Friday, 05 May 2017 09:17

Microsoft Impersonators plague New Zealand Householders with Phone Calls & Talking Scareware

  • font size decrease font size decrease font size increase font size increase font size
  • Print
  • Email

Racketeers apply two-prong scare threat pincer

 Overseas scammers have stepped up their assault on domestic New Zealand internet users in a two-fold pincer movement. The first pincer is a series of telephone calls that seek to alert the user of the perils that they face from the existence on their computers of unwanted bugs of various descriptions.

This is run in harness now with the placement on the computer of an actual bug that talks back to the user and alerts them to the existence on their computer of viruses in the spyware category that have turned up on the target’s computer the existence of pornography of the most diabolical description.

The threat amounts to--- “you’ll be in trouble if you are caught with this.”

This is then bracketed by more telephone calls that are always from an international 0909 prefix number or 0988. The 0909 prefix is that of Ireland while the 0988 number is a “spoofed” prefix used by telemarketeers to avoid detection.

Computer service houses say that this new concerted campaign has caused immense distress among their more elderly users who are unaware of the measures that such scammers will go to in order to be paid to “fix” the “problem.”

The racket last reached a crescendo two years ago and in recent weeks has again been in ramp up mode in New Zealand.

The objective of the racket is to get the user to open up access to their machine via a series of set-piece instructions which allows the racketeer to secure access as and when required over the longer term to the domestic computer.

The landline-driven racket operates on the assumption that any household that still operates a landline will also be the home of an internet-linked computer and which will therefore run Microsoft applications.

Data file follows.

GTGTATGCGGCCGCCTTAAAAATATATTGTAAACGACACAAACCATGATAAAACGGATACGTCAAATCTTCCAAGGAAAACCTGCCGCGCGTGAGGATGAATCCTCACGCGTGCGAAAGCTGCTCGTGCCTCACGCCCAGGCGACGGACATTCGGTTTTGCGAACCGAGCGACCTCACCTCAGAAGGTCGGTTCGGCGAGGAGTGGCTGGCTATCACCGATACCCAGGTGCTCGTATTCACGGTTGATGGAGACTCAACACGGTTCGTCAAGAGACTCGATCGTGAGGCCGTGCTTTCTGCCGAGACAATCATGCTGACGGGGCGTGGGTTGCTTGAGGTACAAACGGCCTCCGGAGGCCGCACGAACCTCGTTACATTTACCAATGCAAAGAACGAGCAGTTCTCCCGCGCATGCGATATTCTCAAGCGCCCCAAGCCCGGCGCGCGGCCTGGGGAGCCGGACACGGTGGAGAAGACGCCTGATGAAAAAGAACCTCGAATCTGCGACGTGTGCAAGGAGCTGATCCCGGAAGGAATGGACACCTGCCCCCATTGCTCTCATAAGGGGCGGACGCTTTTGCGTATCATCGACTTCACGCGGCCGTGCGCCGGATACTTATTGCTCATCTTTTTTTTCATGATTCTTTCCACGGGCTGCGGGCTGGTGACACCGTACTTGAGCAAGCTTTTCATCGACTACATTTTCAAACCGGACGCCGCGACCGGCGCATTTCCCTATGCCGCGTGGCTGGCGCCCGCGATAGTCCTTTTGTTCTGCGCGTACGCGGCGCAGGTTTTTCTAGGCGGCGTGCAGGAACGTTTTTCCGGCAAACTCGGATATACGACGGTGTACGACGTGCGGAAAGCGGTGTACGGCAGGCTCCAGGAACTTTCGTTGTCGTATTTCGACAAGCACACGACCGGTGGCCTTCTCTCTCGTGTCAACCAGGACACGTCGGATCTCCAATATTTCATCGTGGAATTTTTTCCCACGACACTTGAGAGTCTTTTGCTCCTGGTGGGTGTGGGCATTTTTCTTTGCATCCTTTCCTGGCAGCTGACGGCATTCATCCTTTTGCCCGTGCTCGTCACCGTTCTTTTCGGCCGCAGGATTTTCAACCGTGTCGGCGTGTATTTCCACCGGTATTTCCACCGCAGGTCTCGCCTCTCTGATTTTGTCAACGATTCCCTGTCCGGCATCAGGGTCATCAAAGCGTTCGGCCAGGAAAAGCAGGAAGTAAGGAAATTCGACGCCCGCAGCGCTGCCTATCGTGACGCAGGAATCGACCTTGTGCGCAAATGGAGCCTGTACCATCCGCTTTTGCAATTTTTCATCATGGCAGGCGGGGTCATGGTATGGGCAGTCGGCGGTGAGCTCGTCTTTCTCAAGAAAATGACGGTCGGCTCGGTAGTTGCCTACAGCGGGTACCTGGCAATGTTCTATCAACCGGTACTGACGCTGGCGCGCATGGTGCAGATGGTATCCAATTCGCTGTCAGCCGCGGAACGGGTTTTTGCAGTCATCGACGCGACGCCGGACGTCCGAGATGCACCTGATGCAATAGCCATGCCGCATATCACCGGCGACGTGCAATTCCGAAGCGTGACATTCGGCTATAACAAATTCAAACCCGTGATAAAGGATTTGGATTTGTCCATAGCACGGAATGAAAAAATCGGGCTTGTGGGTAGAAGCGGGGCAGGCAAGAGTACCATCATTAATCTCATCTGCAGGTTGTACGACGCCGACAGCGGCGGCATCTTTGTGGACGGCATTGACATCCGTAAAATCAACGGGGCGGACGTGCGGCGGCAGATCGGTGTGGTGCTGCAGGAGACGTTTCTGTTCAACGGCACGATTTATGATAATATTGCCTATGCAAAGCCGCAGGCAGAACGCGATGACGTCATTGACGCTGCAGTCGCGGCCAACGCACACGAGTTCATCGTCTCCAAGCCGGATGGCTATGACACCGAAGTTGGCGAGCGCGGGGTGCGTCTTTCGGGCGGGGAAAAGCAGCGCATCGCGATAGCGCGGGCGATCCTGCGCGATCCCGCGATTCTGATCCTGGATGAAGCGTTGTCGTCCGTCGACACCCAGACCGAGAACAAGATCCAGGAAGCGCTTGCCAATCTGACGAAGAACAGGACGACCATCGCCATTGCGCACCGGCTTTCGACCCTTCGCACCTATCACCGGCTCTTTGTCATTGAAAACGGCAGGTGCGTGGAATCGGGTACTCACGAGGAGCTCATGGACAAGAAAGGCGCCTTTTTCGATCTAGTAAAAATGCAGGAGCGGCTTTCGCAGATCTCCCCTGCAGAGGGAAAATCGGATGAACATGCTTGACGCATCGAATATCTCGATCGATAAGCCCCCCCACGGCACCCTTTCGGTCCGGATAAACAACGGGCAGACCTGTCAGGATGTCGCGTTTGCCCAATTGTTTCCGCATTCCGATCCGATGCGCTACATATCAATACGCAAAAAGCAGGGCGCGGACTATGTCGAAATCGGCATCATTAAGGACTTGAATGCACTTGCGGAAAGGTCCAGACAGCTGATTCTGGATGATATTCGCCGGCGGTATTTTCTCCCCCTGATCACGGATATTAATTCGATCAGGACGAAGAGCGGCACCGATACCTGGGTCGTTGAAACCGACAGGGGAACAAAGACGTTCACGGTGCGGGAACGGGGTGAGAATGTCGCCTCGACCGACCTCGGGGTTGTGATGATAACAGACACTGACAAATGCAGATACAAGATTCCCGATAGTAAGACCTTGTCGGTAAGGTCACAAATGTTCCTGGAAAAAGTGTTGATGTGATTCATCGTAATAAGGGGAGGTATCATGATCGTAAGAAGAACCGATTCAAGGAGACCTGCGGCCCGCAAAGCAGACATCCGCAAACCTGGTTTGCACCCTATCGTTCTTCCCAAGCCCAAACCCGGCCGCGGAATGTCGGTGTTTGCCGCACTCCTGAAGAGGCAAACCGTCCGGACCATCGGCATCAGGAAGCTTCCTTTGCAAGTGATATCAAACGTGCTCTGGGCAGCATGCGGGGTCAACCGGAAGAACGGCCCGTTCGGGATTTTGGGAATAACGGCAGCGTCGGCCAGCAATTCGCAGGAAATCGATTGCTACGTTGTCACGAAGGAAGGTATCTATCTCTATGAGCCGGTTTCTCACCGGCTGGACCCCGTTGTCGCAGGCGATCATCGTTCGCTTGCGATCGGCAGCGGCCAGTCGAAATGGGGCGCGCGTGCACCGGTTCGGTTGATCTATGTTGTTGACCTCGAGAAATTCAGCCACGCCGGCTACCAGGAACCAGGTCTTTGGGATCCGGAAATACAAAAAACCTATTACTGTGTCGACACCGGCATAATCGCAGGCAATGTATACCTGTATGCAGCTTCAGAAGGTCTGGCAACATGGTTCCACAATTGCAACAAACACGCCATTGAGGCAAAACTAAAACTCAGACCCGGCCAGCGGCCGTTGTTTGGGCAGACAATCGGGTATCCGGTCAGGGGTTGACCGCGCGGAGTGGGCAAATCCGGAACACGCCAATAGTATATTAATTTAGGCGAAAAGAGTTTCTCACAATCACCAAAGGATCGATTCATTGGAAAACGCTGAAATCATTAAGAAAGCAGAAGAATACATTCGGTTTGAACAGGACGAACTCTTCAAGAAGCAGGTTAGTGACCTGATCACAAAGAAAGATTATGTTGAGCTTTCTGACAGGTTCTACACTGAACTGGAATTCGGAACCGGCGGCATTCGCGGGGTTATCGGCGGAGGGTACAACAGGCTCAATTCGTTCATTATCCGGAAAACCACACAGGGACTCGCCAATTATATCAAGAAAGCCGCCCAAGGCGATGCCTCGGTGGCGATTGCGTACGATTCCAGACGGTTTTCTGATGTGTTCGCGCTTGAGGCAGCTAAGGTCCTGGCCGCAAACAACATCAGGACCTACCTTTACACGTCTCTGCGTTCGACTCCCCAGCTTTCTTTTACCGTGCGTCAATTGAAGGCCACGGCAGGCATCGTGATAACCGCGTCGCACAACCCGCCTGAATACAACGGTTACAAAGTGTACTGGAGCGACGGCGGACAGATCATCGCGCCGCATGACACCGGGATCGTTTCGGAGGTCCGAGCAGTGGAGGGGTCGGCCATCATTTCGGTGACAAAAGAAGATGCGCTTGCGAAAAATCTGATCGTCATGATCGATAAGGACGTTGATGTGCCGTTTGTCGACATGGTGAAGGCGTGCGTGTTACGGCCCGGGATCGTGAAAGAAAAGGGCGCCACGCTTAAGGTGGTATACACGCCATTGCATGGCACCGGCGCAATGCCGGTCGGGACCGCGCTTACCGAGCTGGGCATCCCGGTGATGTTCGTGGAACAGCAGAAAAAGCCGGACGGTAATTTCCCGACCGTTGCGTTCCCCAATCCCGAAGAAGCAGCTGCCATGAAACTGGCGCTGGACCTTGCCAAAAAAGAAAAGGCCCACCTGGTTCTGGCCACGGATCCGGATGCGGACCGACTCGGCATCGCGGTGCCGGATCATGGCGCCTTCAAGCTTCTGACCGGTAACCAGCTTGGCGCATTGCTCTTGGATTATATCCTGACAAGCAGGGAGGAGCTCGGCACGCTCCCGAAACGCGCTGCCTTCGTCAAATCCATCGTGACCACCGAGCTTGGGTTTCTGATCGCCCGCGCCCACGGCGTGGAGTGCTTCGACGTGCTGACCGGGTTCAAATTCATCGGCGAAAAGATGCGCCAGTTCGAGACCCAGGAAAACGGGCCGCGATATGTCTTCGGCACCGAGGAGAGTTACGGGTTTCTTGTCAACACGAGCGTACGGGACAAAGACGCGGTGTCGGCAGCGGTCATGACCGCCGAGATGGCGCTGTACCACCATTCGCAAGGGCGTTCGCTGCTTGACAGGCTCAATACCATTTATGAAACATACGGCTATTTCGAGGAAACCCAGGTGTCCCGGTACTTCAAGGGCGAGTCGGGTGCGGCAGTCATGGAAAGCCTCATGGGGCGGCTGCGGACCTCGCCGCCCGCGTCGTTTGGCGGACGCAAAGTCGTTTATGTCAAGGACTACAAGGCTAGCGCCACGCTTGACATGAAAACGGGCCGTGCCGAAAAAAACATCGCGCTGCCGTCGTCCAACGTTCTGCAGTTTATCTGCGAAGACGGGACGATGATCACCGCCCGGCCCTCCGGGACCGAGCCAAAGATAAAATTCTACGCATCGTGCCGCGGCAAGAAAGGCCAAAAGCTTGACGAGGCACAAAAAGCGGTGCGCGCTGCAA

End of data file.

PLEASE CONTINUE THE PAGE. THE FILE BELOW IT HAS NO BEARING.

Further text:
The phone callers stick to their routine even if the recipient explains that they do not have a computer in the first place.

The racket operators are human and are trained to deal with objections including those of the most hostile nature.

Their task is to keep the householder talking with a view to eliciting information that may be useful later on, and which will ideally convince the target to follow their instructions.

The post-prefix numbers are scramble encrypted which means that householders who ring back are greeted by an invalid beep-beep-beep signal.

The cold callers always claim to represent Microsoft or be Microsoft “certified” technicians.

The racket is itself two-fold with the target being persuaded to transfer money to the imposters in order to have the viral infection eliminated and/or to get the access to the user’s bank pass codes.

The racketeers will seek to have “fee” money remitted them via an independent wire transfer service which from their point of view makes the transaction harder to trace, and from the target’s point of view means it can never be recovered.

The addition of the sequestration of the talking spyware into household computers with its vocalised threats introduces a new and heightened level of intensity in the racket.

Netsafe should be a first port of call from those under harassment from the racketeers -0508 NETSAFE (0508 638 723)

Meanwhile scareware, , as the malware implants are known, and quite recently upgraded to the talk-back delivery, has become increasingly applied by the international criminal gangs behind these rackets.

The scam follows a common pattern. A pop-up shows what appears to be a security scan that falsely detects dangerous or illegal files or programs. In some cases, the bogus warnings say there is porn on your computer. The malicious software may even display pornographic images on the screen. And those pop-up warnings won’t stop until your click the button that says “register now” or “remove all threats.”

Those who do that wind up on a site run by the cyberthieves. It says you need to buy their antivirus program — which is fake — to fix the security problems.

|  From the This email address is being protected from spambots. You need JavaScript enabled to view it.  ||   Friday 5 May 2017   |||